The Appalachians, which run for roughly 2,400 kilometres from Alabama to Newfoundland, were formed more than 300 million years ago when the North American and African continental plates collided.
The research team studied data collected by the Earthscope project, which uses GPS receivers and an array of portable seismometers to measure ground movement in northeastern USA. This was combined with data from the North American Gravity Database, allowing the researchers to determine the density of the rocks under and around the mountain range.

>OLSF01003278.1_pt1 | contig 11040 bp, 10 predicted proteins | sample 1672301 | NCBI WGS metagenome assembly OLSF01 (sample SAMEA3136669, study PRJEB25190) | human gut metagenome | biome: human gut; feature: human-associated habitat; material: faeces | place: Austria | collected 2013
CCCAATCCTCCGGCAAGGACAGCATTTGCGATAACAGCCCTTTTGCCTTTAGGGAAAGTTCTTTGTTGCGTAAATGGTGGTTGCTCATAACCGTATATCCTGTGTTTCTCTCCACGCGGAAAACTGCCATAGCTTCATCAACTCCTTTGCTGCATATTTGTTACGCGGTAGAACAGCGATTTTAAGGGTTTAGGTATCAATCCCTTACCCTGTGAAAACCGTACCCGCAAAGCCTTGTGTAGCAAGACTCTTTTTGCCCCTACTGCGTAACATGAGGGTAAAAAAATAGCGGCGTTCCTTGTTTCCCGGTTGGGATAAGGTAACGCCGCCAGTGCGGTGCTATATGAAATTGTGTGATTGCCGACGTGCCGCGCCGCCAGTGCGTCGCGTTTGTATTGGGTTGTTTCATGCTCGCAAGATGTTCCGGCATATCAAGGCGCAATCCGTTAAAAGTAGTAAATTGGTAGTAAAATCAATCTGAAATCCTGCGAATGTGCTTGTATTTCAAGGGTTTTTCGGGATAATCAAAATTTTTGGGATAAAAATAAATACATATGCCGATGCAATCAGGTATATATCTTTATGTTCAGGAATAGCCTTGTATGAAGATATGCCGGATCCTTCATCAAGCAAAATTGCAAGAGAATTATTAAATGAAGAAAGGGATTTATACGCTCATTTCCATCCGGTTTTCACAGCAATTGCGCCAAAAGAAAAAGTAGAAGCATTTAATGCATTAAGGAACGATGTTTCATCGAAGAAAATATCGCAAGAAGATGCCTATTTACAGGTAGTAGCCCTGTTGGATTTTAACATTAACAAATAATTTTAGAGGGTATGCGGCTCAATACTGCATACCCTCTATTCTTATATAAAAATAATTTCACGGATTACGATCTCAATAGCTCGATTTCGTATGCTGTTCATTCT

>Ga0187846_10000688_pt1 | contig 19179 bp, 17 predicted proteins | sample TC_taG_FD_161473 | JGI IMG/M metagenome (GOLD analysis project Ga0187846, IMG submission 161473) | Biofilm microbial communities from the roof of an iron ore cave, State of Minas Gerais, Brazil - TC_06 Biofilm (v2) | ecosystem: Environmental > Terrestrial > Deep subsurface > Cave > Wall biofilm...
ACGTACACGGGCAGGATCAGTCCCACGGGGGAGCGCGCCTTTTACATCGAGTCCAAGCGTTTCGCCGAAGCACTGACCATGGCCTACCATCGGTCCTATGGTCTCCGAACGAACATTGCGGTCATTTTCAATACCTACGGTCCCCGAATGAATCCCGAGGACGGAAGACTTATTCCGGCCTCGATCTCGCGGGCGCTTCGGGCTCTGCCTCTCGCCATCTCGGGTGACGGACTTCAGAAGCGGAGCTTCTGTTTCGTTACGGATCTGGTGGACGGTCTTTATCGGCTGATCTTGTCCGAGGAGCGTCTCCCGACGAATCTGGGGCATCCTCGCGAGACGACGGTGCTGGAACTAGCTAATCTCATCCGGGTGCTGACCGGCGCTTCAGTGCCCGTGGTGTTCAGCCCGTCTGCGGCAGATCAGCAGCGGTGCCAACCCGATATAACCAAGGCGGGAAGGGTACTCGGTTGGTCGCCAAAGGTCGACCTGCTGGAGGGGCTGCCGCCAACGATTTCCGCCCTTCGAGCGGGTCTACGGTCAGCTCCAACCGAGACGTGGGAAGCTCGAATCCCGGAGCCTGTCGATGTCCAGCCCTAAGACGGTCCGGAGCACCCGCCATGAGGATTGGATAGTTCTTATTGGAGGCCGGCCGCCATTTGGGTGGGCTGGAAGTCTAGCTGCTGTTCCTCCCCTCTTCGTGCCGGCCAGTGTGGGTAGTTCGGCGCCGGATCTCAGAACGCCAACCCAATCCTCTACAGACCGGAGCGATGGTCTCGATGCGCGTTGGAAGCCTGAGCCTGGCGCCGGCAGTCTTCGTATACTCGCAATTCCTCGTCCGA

The results indicated the presence of a volcanic structure about 450 kilometres by 100 kilometres in size. The researchers were then able to use the data to model how the bend formed.
According to one of the study’s authors, Cindy Ebinger of the University of Rochester, scientists had previously known about the structure. ‘What we didn’t understand was the size of the structure or its implications for mountain-building processes,’ she said.
The computer model indicated that as the North American plate was pushed westward into the dense rock structure, it was folded and thrust upwards, creating the mountains. The shape of the structure caused the chain to shift east, forming the characteristic bend.